A Food Crisis Follows Africa's Ebola Crisis : The Salt Food shortages are emerging in the wake of West Africa's Ebola epidemic. Market shelves are bare and fields are neglected because traders can't move and social gatherings are discouraged.

A Food Crisis Follows Africa's Ebola Crisis

  • Download
  • <iframe src="https://www.npr.org/player/embed/342480343/342494285" width="100%" height="290" frameborder="0" scrolling="no" title="NPR embedded audio player">
  • Transcript


Even as we focus most on the immediate and deadly impact of Ebola, the outbreak in West Africa is also starting to have broad and long-term impacts on the region. People who are monitoring the situation say the medical crisis may soon be followed by a food crisis. NPR's Dan Charles has more.

DAN CHARLES, BYLINE: Even before the current outbreak, many people in Sierra Leone, Liberia and Guinea lived on the edge of hunger, especially at this time of year.

SHUKRI AHMED: This is a very critical period in Western Africa in general.

CHARLES: That's Shukri Ahmed, a senior economist with the UN's Food and Agricultural Organization or FAO. This is the lean period. Last week's harvest of rice or ground nuts is mostly gone. This year's harvest is approaching. And until recently people were quite hopeful about that harvest.

AHMED: The rainfall situation was very good. And we were actually developing an optimistic forecast for crop production this year.

CHARLES: And then came Ebola. The first food source that disappeared from markets was so-called bush meat - meat from forest animals. Some of those animals, like fruit bats, can actually carry Ebola. So governments have banned it.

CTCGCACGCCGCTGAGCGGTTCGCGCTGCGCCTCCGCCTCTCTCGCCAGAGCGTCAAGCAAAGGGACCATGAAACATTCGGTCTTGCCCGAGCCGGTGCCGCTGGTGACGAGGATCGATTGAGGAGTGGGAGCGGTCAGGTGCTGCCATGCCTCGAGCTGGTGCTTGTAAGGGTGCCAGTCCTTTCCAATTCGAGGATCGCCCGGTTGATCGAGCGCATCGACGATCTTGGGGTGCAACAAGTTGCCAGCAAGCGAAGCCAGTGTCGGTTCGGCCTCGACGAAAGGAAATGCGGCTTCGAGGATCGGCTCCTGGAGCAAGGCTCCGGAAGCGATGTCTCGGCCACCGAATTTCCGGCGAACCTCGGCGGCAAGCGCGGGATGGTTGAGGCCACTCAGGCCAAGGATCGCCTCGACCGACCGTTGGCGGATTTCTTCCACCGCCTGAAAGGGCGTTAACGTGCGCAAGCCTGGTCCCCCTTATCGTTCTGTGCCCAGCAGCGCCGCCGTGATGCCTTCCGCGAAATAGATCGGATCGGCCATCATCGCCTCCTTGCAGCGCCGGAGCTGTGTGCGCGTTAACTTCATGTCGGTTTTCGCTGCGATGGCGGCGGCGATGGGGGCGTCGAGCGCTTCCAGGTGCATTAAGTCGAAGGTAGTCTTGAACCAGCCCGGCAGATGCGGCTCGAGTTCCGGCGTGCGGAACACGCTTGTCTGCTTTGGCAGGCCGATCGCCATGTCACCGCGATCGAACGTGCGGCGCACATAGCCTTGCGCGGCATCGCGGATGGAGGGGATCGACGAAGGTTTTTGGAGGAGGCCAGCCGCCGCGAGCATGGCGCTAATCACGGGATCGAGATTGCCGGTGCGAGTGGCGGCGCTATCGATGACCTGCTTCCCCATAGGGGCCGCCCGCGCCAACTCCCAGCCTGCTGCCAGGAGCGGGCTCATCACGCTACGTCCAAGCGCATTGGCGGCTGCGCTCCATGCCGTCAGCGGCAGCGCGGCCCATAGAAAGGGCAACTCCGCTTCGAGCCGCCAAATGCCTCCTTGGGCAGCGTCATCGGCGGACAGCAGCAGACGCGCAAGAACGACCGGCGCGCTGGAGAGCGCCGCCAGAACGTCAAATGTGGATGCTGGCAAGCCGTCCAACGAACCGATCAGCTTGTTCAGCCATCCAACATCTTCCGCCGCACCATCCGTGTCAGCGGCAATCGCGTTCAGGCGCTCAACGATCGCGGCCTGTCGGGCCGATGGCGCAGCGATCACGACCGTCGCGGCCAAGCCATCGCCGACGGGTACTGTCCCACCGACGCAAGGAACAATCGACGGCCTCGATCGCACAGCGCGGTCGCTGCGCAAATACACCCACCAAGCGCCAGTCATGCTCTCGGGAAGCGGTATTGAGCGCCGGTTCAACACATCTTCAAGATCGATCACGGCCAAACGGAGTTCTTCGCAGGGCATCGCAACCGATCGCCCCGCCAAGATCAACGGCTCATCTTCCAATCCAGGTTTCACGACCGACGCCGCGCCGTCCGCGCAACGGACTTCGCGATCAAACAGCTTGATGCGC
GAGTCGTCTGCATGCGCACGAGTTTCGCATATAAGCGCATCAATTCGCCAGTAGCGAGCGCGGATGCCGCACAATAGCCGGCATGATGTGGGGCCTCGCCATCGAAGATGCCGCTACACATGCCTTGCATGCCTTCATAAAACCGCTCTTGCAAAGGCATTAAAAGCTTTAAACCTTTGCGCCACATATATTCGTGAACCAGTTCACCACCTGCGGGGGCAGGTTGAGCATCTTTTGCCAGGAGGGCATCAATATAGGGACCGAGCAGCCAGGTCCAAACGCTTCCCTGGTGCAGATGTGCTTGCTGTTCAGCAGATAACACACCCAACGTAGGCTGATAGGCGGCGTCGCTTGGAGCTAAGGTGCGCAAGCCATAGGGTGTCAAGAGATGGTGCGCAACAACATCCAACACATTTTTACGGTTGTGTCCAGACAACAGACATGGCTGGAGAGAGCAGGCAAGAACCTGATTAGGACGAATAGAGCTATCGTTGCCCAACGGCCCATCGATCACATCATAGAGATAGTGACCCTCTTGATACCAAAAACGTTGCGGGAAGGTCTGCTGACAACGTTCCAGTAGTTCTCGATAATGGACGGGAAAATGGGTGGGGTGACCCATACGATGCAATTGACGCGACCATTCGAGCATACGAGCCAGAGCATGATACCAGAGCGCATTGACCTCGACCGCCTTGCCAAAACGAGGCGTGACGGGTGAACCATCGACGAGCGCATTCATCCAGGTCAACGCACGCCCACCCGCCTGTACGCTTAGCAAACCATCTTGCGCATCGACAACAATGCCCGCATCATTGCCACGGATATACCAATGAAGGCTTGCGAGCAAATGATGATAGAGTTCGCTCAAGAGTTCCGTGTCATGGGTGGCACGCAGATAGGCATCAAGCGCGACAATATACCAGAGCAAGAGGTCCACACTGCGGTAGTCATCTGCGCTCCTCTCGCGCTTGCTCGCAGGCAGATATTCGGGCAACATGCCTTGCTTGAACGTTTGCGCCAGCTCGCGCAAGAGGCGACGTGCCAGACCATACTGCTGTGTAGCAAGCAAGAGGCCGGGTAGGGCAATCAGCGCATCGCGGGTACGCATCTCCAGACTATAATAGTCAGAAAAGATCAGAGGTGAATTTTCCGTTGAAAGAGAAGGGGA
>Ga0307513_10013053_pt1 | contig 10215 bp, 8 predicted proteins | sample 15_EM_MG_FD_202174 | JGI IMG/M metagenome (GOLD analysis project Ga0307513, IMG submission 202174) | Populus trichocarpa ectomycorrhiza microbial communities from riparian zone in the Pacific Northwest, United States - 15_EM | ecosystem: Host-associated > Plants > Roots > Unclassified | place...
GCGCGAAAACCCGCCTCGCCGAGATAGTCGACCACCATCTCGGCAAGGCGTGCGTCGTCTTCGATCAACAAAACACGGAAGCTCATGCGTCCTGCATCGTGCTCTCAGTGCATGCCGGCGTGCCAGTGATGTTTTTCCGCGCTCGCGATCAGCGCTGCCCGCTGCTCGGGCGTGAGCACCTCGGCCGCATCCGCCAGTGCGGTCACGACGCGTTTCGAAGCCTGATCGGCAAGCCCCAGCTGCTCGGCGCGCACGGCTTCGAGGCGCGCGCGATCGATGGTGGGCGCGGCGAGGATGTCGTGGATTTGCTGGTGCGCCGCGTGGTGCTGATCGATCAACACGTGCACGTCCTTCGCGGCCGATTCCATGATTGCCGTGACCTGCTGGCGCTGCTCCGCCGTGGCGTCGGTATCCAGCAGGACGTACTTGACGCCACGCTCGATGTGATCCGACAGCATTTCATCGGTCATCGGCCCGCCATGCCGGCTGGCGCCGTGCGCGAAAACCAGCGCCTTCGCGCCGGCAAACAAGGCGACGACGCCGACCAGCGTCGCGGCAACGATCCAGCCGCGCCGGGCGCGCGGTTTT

Other foods have become scarce as a side effect of efforts to keep the virus from spreading. David Mwesigwa, the FAO's representative in Sierra Leone, says when governments stopped people from moving from country to country or even from one town to another, it stopped traders from delivering food to markets.

DAVID MWESIGWA: The primary impact has been the mobility of most of the traders.

CHARLES: In quarantined areas, some food markets have been shut down completely. Sierra Leone, and especially Liberia, also import a lot of rice. Those imports are down, too. Ships are reluctant to dock in places affected by the epidemic. The result is less food for sale and rising prices. According to Mwesigwa, people in many parts of Sierra Leone are paying 40 or 50 percent more for rice or other foods.

The prices of meat and fish have doubled in some places. The situation in Liberia, he says, is similar - even a little bit worse. So that's hurting people right now. But things may even get worse because this year's harvest is also endangered mainly because the traditional communal work arrangements have broken down.

MWESIGWA: Ebola came in at a time when farmers were really ready to go to the field and walk together in groups.

CHARLES: But people aren't supposed to come together in groups these days. It could spread the disease. So in many places, essential work, like weeding the rice, is not happening. Gon Myers, the World Food Program's representative in Sierra Leone, says when you take all those factors together...

GON MYERS: We think there will be a food crisis even after the Ebola crisis.

CHARLES: There will be a food crisis, you say?


CHARLES: Myers and Mwesigwa say their organizations will need to start responding even while the Ebola outbreak continues. Some of this will have to be in the form of aid - getting food to people who've been cut off from their normal supplies. But Mwesigwa from the FAO says he wants to keep food aid to a minimum.

Sierra Leone in particular has the potential to grow a lot of food itself and it's made great progress towards self-sufficiency since the country's civil war ended a decade ago. Mwesigwa says international agencies can help the region's farmers get back on their feet - providing seeds, if those are missing, livestock, so people can produce more of their own meat. That effort to rebuild food supplies, he says, probably will last at least one or two years. Dan Charles, NPR News.


You're listening to ALL THINGS CONSIDERED from NPR News.

Copyright © 2014 NPR. All rights reserved. Visit our website terms of use and permissions pages at www.npr.org for further information.

NPR transcripts are created on a rush deadline by an NPR contractor. This text may not be in its final form and may be updated or revised in the future. Accuracy and availability may vary. The authoritative record of NPR’s programming is the audio record.